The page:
The Allure of Matter: Material Art from China at Los Angeles County Museum of Art (LACMA) (2 June 2019–5 January 2020) is an inter-generational show of 21 Chinese artists working from the 1980s to the present, including Ai Weiwei, Cai Guo-Qiang, Lin Tianmiao, Song Dong, He Xiangyu, Yin Xiuzhen, and Ma Qiusha.Staged on Level 2 of LACMA's Renzo...
When the London-born artist Thomas J Price graduated with a Bachelor of Fine Arts from Chelsea College of Arts in 2004, the school's college art prize was by no means his most notable accomplishment as an emerging artist. In 2001, Price presented his much-talked-about work Licked, a daring performance, later profiled on the BBC 4 television...
To coincide with Art Basel 2019, which opens to the public from 13 to 16 June, galleries and institutions across the city are presenting a range of stellar exhibitions. From Rebecca Horn at Museum Tinguely to Geumhyung Jeong at Kunsthalle Basel, here is a selection of what to see.William Kentridge, Dead Remus (2014–2016). Charcoal on found ledger...
Victoria Miro is delighted to present Upward Movement, NS Harsha’s second solo exhibition with Victoria Miro and his first in the Mayfair gallery. One of the most significant Indian artists of his generation, Harsha draws on a broad spectrum of Indian artistic and figurative painting traditions and popular arts as well as the western art canon. He has worked across a range of media including painting, sculpture, installation and performance.
For his exhibition at Victoria Miro Mayfair, Harsha has produced a series of paintings that explore notions of ascent. Each canvas features variations on the motif of a particular human, animal or hybrid figure engaged in a singular activity, which may involve physical elevation, technological innovation or spiritual transcendence. These figures are striving to reach something above or beyond, acknowledging and attempting to connect with unknown regions.
Individual paintings focus on musicians and dancers and on langur monkeys and cows, both of which are venerated in Hindu culture. The figures are depicted in a flat, shallow space on backgrounds featuring a single strong colour. There is a musical connotation to the compositions; the figures, in orderly rows, suggest notes on musical staves, and their recurrence and variety can be seen as a visual analogy for chanting and other repetitive or cyclical musical structures.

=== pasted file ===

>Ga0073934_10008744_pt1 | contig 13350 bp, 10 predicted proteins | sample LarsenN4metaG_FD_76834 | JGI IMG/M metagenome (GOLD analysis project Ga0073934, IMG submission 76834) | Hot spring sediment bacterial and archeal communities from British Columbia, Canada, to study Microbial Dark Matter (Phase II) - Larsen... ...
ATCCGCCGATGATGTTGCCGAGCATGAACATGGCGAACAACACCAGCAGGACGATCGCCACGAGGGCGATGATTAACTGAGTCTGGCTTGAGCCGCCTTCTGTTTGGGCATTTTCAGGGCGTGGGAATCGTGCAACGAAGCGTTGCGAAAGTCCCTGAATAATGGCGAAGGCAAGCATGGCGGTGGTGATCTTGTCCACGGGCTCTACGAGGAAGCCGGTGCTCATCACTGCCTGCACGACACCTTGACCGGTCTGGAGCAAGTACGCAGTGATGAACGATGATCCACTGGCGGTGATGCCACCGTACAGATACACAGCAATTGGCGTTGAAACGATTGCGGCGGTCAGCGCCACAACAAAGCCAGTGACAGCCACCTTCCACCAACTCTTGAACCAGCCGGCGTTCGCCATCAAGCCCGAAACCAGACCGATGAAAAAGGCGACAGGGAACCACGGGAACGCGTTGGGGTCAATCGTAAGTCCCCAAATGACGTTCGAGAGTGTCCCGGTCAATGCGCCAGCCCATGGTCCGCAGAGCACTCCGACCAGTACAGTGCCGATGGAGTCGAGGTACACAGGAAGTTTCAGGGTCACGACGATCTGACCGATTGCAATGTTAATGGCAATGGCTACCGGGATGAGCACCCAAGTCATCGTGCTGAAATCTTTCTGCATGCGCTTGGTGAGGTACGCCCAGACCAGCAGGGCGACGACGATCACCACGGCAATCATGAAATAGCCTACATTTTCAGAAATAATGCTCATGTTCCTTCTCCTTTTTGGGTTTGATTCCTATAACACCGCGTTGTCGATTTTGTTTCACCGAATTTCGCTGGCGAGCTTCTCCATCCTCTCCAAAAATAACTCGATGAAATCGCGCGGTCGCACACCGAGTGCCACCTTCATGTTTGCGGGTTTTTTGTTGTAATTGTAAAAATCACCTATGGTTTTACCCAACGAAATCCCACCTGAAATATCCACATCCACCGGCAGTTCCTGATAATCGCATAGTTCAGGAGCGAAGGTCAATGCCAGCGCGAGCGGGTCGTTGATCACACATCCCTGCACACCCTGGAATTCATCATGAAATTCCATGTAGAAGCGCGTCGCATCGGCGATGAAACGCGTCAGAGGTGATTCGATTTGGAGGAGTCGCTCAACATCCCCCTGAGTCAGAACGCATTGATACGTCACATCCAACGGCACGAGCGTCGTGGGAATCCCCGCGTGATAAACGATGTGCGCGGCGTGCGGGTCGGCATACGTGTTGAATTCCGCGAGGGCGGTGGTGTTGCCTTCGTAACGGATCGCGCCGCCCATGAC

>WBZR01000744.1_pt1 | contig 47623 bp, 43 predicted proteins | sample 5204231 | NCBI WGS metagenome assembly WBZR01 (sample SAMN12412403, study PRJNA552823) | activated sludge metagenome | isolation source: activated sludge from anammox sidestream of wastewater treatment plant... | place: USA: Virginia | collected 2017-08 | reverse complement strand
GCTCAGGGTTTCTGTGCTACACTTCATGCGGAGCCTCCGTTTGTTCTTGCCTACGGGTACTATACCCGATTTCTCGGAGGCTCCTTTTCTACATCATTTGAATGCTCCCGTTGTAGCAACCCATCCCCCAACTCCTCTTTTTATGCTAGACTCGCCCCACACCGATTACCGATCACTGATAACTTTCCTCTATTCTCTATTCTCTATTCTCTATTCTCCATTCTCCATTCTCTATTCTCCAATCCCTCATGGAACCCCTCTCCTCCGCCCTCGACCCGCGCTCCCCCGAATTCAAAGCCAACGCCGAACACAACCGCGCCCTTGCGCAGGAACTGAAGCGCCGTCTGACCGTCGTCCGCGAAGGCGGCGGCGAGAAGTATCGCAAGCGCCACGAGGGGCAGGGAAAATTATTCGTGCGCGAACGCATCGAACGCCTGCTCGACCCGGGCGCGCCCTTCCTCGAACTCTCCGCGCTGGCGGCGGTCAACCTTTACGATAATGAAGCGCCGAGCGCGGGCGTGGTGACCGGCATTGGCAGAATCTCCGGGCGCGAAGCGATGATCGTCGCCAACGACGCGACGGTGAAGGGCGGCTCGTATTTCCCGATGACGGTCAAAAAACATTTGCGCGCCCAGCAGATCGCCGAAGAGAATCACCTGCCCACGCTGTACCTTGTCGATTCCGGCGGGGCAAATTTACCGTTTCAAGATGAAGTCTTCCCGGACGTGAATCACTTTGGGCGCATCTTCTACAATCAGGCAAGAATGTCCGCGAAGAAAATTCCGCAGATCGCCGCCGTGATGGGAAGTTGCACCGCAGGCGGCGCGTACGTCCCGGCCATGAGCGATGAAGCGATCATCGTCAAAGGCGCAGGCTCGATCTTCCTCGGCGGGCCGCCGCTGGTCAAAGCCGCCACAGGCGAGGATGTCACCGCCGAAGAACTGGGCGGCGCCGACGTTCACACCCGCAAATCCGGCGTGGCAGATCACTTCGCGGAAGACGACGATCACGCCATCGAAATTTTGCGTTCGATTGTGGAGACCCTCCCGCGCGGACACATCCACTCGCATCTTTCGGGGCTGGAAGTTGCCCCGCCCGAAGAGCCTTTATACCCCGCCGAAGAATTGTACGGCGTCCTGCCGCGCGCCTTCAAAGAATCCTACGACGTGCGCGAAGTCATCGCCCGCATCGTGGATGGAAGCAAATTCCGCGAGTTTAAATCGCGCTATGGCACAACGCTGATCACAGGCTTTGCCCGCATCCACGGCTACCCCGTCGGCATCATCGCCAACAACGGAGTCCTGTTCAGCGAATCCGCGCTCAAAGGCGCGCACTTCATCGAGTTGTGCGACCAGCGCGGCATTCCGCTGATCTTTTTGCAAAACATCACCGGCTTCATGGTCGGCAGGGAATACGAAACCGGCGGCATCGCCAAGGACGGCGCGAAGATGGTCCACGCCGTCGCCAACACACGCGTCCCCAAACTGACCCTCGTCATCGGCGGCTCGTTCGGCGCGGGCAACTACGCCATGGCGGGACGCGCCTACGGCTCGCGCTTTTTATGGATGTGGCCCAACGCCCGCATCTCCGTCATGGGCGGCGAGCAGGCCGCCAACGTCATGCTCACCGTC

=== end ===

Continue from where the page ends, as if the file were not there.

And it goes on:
Harsha has said of this series, ‘Slowly I feel my thoughts are moving towards a kind of abstraction while keeping the absurd narrative as its central engagement’. He has cited Samuel Beckett’s Waiting for Godot as a point of reference, and the paintings emphasise how a quest for higher meaning sits alongside the absurdity of everyday existence.
Raha Dikhanaywalay Thay Hai Rahengay (Path Showers Were/Are/Will Be There) features langurs around and atop scriptural stone formations inspired by the arrangements of rocks in Japanese landscape painting. The monkeys are pointing upwards, suggesting the desire to transcend earth-bound concerns. This work followed on from Harsha’s large 2013 installation Tamasha, made during the artist’s residency at the DAAD, which featured
Chirp peep chirp peep... exemplifies the ambiguity of contemporary scientific and industrial development. A rank of
These musicians, specifically veena players, recur in Chamber Concert. Each player is isolated from the others, seemingly playing alone yet perhaps longing for a connection with other musicians and listeners. After many years of travelling, Harsha spent all of 2014 in Mysore, where he spent time at concerts with local musicians. Black on black footprints on the strips on either side of the canvas suggest how internal ‘journeys in darkness’ provide a conducive atmosphere to focus on the finest details of communication from elsewhere.
In Time and Again Upward Movement Beautiful Beautiful, Harsha explores the human figure in an extreme posture, with the leg extended above the head. This position, familiar from classical Indian dance and sculpture, has been used historically to denote upward movement and a quest to reach out into the unknown. The painting features a parade of figures in this posture, emphasising the beauty of continually reaching out into the unknown. Harsha includes a nod to depictions of a similar spiritual and philosophical quest in western Renaissance art in the top right corner of the composition, replicating the figures of Plato and Aristotle from Raphael’s Vatican fresco The School of Athens. Brahma, a Hindu icon for
Born in 1969, NS Harsha lives and works in Mysore, India. He was a recipient of the prestigious DAAD Scholarship in 2012. He was also awarded the Artes Mundi Prize in 2008. Harsha has taken part in a variety of collaborative projects and exhibitions internationally. He has had solo presentations at INIVA, London (2009), and at Maison Hermes Tokyo (2008), and has been included in various group exhibitions, including the Moscow Biennial of Contemporary Art (2013); Dojima Biennial, Osaka (2013); Adelaide International Festival (2012); Asian Art Museum, San Francisco (2012); the Yokohama Triennial (2011) and the Bienal de Sao Paulo (2010). He was also a participant in the major touring exhibition Indian Highway, which was staged at the Serpentine Gallery, London (2008); Astrup Fearnley Museum of Modern Art, Oslo (2009); Herning Art Museum, Denmark (2010); Musée d'Art Contemporain, Lyon (2011); MAXXI, Rome (2011-12) and Ullens Center for Contemporary Art, Beijing (2012).
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